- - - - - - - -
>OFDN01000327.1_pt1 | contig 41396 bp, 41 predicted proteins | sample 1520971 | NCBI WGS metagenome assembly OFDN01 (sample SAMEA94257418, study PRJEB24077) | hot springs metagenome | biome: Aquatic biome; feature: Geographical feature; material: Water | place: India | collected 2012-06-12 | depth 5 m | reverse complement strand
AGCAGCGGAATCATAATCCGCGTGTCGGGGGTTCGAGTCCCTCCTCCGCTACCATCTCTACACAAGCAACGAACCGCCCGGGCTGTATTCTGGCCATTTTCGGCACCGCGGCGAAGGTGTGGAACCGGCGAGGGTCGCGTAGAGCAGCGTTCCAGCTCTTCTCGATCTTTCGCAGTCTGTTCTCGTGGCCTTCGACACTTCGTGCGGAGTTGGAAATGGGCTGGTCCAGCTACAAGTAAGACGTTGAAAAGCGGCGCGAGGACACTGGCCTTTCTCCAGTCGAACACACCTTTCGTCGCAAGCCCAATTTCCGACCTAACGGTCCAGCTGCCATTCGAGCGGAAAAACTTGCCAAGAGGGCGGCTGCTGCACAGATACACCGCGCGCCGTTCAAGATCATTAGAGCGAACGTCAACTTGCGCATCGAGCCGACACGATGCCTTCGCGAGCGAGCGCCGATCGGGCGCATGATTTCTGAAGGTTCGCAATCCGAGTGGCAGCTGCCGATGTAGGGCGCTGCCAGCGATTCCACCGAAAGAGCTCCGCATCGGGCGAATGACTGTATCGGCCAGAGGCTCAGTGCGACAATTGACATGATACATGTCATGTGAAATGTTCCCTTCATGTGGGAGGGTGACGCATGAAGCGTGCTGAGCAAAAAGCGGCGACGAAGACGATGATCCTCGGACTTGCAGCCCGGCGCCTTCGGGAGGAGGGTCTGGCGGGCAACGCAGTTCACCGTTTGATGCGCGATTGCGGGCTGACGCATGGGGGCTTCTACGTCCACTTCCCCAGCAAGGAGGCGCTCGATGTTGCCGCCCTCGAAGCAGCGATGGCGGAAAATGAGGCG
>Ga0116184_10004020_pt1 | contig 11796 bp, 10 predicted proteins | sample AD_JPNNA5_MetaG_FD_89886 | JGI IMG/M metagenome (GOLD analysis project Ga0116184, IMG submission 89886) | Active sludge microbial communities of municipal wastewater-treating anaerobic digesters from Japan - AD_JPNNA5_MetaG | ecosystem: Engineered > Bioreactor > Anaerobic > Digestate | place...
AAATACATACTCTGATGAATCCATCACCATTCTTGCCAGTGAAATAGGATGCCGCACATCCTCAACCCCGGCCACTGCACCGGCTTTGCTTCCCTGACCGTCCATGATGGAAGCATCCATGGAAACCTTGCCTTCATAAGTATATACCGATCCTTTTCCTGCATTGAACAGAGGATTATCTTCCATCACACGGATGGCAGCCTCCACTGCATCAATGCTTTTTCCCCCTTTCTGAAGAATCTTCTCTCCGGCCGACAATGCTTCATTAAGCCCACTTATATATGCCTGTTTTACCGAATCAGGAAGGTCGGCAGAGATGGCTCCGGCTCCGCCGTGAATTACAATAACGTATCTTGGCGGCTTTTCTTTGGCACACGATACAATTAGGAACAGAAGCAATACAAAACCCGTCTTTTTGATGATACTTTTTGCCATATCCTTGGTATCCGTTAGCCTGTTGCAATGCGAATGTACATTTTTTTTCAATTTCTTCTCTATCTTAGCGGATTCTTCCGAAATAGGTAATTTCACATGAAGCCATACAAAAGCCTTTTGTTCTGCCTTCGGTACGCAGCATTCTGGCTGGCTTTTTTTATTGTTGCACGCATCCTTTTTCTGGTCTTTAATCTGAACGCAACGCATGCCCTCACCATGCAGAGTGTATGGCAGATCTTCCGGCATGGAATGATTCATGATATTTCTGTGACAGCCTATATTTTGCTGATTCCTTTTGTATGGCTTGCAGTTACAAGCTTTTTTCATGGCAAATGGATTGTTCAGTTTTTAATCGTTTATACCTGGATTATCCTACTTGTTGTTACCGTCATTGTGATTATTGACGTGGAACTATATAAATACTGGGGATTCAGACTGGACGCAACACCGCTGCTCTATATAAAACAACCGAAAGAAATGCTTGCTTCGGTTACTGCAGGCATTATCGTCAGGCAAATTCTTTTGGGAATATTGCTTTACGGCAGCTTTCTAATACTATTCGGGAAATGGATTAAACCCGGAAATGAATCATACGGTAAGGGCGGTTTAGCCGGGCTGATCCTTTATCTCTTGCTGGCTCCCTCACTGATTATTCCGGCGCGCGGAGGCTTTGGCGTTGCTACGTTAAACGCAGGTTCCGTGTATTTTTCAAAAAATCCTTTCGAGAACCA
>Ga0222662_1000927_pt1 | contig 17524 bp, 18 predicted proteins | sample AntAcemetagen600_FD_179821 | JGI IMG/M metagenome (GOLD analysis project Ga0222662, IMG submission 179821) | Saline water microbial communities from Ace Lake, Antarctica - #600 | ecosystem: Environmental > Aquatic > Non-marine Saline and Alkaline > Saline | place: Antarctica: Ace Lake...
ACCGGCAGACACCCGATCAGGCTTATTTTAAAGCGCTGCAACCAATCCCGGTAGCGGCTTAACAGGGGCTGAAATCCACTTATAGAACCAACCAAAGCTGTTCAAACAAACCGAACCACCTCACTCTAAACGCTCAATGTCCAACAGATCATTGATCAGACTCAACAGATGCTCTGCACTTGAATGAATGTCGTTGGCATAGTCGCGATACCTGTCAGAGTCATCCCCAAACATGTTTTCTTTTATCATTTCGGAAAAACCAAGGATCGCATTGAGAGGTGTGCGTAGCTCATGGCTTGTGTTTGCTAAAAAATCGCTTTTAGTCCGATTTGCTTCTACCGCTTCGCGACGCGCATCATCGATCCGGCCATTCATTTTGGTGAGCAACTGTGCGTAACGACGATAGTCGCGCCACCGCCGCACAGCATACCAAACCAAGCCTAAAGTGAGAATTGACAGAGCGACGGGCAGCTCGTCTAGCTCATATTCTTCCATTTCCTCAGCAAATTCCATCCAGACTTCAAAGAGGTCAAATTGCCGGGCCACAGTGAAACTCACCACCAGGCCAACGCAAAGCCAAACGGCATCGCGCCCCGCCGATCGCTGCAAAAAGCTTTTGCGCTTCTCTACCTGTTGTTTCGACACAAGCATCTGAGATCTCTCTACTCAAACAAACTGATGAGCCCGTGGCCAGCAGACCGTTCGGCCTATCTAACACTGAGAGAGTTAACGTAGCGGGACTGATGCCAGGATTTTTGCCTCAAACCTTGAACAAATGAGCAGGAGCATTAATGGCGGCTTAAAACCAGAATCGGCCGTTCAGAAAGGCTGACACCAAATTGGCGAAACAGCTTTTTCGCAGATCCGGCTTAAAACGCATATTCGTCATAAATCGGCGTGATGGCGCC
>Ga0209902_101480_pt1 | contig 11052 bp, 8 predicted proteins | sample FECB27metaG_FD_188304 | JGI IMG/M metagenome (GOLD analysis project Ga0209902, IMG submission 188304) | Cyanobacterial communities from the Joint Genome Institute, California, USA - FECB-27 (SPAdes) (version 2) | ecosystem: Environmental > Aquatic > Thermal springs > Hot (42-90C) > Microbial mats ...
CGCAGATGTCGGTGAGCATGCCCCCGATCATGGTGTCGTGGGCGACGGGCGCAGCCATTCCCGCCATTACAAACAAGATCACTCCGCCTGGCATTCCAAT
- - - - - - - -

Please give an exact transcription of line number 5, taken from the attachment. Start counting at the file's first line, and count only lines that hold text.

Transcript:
>Ga0222662_1000927_pt1 | contig 17524 bp, 18 predicted proteins | sample AntAcemetagen600_FD_179821 | JGI IMG/M metagenome (GOLD analysis project Ga0222662, IMG submission 179821) | Saline water microbial communities from Ace Lake, Antarctica - #600 | ecosystem: Environmental > Aquatic > Non-marine Saline and Alkaline > Saline | place: Antarctica: Ace Lake...